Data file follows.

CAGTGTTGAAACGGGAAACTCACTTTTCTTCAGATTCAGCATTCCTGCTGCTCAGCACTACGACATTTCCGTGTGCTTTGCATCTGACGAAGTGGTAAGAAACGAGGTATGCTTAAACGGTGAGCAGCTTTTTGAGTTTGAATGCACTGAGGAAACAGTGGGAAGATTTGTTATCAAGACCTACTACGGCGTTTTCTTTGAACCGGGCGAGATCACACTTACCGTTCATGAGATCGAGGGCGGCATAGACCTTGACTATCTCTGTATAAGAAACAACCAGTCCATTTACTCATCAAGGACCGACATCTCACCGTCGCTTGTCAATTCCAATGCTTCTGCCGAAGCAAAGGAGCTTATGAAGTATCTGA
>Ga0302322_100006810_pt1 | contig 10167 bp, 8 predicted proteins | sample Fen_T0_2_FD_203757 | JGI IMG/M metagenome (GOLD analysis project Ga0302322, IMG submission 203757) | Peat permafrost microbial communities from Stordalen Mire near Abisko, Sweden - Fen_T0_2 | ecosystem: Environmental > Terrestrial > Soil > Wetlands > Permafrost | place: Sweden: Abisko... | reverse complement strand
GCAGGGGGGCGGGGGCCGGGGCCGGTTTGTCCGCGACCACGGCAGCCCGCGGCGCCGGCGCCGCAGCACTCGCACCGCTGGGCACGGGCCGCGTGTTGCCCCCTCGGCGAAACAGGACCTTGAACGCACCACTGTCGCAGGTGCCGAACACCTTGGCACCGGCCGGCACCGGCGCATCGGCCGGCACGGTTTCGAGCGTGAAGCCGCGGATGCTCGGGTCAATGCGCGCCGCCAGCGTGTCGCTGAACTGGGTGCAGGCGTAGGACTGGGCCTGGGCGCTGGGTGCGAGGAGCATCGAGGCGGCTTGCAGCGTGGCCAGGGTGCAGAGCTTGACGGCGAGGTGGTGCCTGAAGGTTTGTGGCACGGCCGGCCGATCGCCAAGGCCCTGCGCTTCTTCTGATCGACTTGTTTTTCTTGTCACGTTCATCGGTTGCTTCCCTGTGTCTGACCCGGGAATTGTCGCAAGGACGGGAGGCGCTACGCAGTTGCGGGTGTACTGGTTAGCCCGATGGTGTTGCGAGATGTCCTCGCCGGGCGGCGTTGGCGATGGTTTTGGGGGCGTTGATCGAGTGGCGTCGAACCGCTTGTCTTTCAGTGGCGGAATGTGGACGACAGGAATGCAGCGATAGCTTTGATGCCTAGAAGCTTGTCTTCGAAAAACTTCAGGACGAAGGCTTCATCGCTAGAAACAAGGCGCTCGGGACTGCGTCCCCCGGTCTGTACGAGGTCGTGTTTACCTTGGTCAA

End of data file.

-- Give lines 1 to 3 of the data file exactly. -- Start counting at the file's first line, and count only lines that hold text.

CAGTGTTGAAACGGGAAACTCACTTTTCTTCAGATTCAGCATTCCTGCTGCTCAGCACTACGACATTTCCGTGTGCTTTGCATCTGACGAAGTGGTAAGAAACGAGGTATGCTTAAACGGTGAGCAGCTTTTTGAGTTTGAATGCACTGAGGAAACAGTGGGAAGATTTGTTATCAAGACCTACTACGGCGTTTTCTTTGAACCGGGCGAGATCACACTTACCGTTCATGAGATCGAGGGCGGCATAGACCTTGACTATCTCTGTATAAGAAACAACCAGTCCATTTACTCATCAAGGACCGACATCTCACCGTCGCTTGTCAATTCCAATGCTTCTGCCGAAGCAAAGGAGCTTATGAAGTATCTGA
>Ga0302322_100006810_pt1 | contig 10167 bp, 8 predicted proteins | sample Fen_T0_2_FD_203757 | JGI IMG/M metagenome (GOLD analysis project Ga0302322, IMG submission 203757) | Peat permafrost microbial communities from Stordalen Mire near Abisko, Sweden - Fen_T0_2 | ecosystem: Environmental > Terrestrial > Soil > Wetlands > Permafrost | place: Sweden: Abisko... | reverse complement strand
GCAGGGGGGCGGGGGCCGGGGCCGGTTTGTCCGCGACCACGGCAGCCCGCGGCGCCGGCGCCGCAGCACTCGCACCGCTGGGCACGGGCCGCGTGTTGCCCCCTCGGCGAAACAGGACCTTGAACGCACCACTGTCGCAGGTGCCGAACACCTTGGCACCGGCCGGCACCGGCGCATCGGCCGGCACGGTTTCGAGCGTGAAGCCGCGGATGCTCGGGTCAATGCGCGCCGCCAGCGTGTCGCTGAACTGGGTGCAGGCGTAGGACTGGGCCTGGGCGCTGGGTGCGAGGAGCATCGAGGCGGCTTGCAGCGTGGCCAGGGTGCAGAGCTTGACGGCGAGGTGGTGCCTGAAGGTTTGTGGCACGGCCGGCCGATCGCCAAGGCCCTGCGCTTCTTCTGATCGACTTGTTTTTCTTGTCACGTTCATCGGTTGCTTCCCTGTGTCTGACCCGGGAATTGTCGCAAGGACGGGAGGCGCTACGCAGTTGCGGGTGTACTGGTTAGCCCGATGGTGTTGCGAGATGTCCTCGCCGGGCGGCGTTGGCGATGGTTTTGGGGGCGTTGATCGAGTGGCGTCGAACCGCTTGTCTTTCAGTGGCGGAATGTGGACGACAGGAATGCAGCGATAGCTTTGATGCCTAGAAGCTTGTCTTCGAAAAACTTCAGGACGAAGGCTTCATCGCTAGAAACAAGGCGCTCGGGACTGCGTCCCCCGGTCTGTACGAGGTCGTGTTTACCTTGGTCAA